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Naloxone: The most abused drug in EMS

Just because you are trained and authorized to give a drug, doesn’t mean you should give that drug


A nasal-administered dose of naloxone.

AP Photo/Stephan Savoia

Updated February 28, 2016

“How are his vitals,” I asked?

“Stable as can be,” my partner grunted. “BP 118/70, heart rate 60, respirations 14, saturation 97 percent on room air. Pupils are pinpoint. You smell the alcohol?”

“Yeah,” I answered with a grunt of my own. “Drunk, and high on opiates. Let’s give him some Narcan.”

“Whoa. You think he needs Narcan?”

Needs Narcan? No, but it’s 3:30 a.m. and we should be in bed. He darned sure deserves Narcan — maybe an intubation, too.”

It pains me to admit it, but that was an actual conversation my partner and I had over the prone body of an overdose patient found passed out in a hotel parking lot. It happened nearly 15 years ago, shortly after I had become a paramedic.

I was tired, overworked and ready to get back to bed. I resented having to be there. I was going to punish the man responsible — the junkie, as I saw it — for rudely interrupting my sleep.

I was also doing exactly what I had been taught.

So we packaged the patient, taking care to assure that he was strapped down tightly, gave two milligrams of intravenous naloxone, and waited for the inevitable hissy-fit as the medication rudely yanked him out of his opiate-induced haze.

When the patient refused to freak out and go into withdrawal as expected, I compounded the sin by inserting an endotracheal tube, justifying my battery under the doctrine of “GCS less than 8, intubate.” I wasn’t doing unnecessary procedures to a patient just because he had inconvenienced me; I was protecting his airway.


Obviously, that was not my finest hour as a paramedic.

Luckily for me and the patient, the withdrawals never happened. That rodeo commenced after the patient’s transport to the local ER, where the staff decided to give him flumazenil, a drug only slightly less misused than naloxone.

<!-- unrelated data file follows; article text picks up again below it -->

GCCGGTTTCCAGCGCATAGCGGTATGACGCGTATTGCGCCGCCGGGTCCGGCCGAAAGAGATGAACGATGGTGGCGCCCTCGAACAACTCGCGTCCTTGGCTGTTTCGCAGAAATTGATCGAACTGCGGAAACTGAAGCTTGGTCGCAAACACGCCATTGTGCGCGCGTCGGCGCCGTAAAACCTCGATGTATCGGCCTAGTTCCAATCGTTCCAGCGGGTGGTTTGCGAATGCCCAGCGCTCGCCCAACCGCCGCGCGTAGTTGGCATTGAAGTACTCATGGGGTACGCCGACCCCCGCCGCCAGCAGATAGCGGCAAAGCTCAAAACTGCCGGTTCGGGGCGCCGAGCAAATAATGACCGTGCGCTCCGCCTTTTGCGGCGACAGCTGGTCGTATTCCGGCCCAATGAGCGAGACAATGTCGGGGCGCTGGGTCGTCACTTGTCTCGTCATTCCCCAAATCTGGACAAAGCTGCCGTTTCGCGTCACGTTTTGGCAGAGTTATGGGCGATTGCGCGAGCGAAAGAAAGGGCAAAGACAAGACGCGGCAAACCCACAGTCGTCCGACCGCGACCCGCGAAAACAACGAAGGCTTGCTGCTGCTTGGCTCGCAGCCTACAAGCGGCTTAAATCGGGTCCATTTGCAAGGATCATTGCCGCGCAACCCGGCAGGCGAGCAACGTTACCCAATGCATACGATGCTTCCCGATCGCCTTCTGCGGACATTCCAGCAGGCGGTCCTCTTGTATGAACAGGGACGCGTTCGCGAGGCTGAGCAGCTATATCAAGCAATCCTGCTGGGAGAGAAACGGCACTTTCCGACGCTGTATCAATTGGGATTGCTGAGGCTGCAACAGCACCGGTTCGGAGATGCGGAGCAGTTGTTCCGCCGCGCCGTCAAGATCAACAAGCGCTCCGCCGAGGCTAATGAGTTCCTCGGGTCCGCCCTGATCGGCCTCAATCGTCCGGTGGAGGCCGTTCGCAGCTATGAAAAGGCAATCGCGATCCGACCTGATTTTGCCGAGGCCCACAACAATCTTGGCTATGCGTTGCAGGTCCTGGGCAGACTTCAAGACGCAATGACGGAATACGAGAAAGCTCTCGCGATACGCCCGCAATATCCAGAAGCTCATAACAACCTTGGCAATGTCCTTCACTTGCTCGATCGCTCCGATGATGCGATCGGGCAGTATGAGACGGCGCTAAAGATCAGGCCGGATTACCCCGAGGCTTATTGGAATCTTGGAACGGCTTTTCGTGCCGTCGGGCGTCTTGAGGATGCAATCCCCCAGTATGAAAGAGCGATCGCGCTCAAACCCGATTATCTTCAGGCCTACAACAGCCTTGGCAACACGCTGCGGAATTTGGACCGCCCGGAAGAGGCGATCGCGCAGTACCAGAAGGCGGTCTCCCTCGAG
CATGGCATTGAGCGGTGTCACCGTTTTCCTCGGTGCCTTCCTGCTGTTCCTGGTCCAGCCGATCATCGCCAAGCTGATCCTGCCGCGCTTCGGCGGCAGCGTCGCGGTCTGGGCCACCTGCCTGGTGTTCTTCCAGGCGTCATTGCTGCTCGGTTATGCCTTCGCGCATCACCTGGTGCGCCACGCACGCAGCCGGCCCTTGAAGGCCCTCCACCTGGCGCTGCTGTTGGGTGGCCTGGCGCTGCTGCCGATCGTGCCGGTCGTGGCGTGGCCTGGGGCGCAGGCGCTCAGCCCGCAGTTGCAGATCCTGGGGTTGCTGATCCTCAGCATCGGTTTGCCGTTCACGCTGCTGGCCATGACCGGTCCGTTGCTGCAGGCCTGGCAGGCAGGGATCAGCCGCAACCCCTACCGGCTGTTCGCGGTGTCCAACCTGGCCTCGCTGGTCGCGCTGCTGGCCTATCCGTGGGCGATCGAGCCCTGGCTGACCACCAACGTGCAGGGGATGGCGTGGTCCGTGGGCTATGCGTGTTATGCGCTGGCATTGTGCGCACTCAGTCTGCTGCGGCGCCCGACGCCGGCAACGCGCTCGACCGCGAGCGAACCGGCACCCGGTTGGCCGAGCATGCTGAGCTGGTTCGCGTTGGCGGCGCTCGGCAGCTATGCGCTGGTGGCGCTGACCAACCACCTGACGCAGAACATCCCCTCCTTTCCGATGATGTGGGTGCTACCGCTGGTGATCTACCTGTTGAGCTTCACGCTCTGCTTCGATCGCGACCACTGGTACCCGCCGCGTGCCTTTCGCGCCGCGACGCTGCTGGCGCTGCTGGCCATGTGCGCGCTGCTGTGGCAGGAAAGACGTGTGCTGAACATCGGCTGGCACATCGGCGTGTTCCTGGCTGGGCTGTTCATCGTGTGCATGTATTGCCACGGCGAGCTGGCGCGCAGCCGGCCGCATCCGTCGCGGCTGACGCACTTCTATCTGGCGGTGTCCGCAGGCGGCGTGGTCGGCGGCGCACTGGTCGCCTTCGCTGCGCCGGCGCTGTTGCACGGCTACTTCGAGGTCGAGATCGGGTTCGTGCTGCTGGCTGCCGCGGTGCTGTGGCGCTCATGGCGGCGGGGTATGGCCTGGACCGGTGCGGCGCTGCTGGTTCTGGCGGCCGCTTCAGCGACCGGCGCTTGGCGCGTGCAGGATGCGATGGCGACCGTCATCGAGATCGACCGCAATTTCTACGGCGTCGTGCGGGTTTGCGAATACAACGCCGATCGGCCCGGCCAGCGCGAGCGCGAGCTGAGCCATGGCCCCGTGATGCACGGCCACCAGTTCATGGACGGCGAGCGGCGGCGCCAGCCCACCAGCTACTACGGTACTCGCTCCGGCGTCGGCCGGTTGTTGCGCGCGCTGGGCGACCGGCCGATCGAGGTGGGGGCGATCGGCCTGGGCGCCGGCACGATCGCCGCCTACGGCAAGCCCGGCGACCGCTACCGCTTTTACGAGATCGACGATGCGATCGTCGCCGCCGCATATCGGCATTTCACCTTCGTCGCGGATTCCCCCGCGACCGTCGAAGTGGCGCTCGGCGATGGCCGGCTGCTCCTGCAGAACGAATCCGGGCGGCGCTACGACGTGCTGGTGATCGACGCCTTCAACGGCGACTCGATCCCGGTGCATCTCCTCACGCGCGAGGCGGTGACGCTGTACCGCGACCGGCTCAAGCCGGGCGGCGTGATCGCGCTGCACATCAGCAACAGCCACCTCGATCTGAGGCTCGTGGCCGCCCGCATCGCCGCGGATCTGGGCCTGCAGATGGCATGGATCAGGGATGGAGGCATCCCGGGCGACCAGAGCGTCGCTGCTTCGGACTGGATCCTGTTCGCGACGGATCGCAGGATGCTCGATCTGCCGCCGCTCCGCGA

We did indeed succeed in ruining his high. However, all of us were lucky that the reversal agents only resulted in an angry patient. It could have been much worse. He could have had intractable seizures, flash pulmonary edema, myocardial infarction or severe hypertension.

That’s what happens when you give medications because you can, rather than because you should. Aside from the injudicious use of antiarrhythmics, I can think of no other drug in our boxes more misused than good old naloxone.

At least when we give antiarrhythmics, we’re presumably trying to do the patient some good. Not so with naloxone. All too often, we give it for punitive reasons rather than therapeutic.

Overdose reversal drugs

A recent thread on an internet EMS discussion list showcased a wide disparity in the way we use narcotic and benzodiazepine reversal agents, and by extension, the way we regard the patients to whom we’re administering the drugs.

A relative minority felt that it was acceptable to administer large doses of intravenous naloxone to somnolent opiate overdose patients to “wake them up.”

One poster, an experienced Boston EMS paramedic, pointed out that addicts take opiates and other sedatives specifically to induce a pleasant stupor. In his words, “If they’re lethargic and hard to arouse, but still breathing effectively, it’s not an overdose. It’s a dose.”

Encouragingly, the majority of posters advocated a more judicious use of naloxone: using small doses of 20-40 micrograms titrated to restoration of respiratory drive, while still acknowledging that a significant number of their colleagues still firmly subscribe to the “wake the junkie up” school of thought.

Some posters felt that treatment should first begin with endotracheal intubation and ventilatory assistance, followed by judicious administration of naloxone. They ignored the fact that endotracheal intubation itself poses its own set of risks and complications, and probably should be deferred if less invasive means of delivering adequate ventilations are available.

The wiser heads in the group pointed out that naloxone merely restores respiratory drive and does very little to blunt the hypotension associated with such overdoses. They advocated starting with BVM ventilation if necessary, followed by small doses of naloxone, in order to reach the end point of the restoration of respiratory drive — period. Some preferred IV naloxone, while others advocated intramuscular or nasal mucosal administration.

Don’t try to wake them up, they advised, even if it’s just to “sleepwalk” them to the rig. The risks — pulmonary edema, vomiting and potential aspiration, myocardial infarction, seizures, the list goes on — just aren’t worth it. Just because you can give a drug, doesn’t mean you should give a drug.

Sometimes, less is more. columnist Kelly Grayson, is a paramedic ER tech in Louisiana. He has spent the past 14 years as a field paramedic, critical care transport paramedic, field supervisor and educator. Kelly is the author of the book Life, Death and Everything In Between, and the popular blog A Day in the Life of An Ambulance Driver.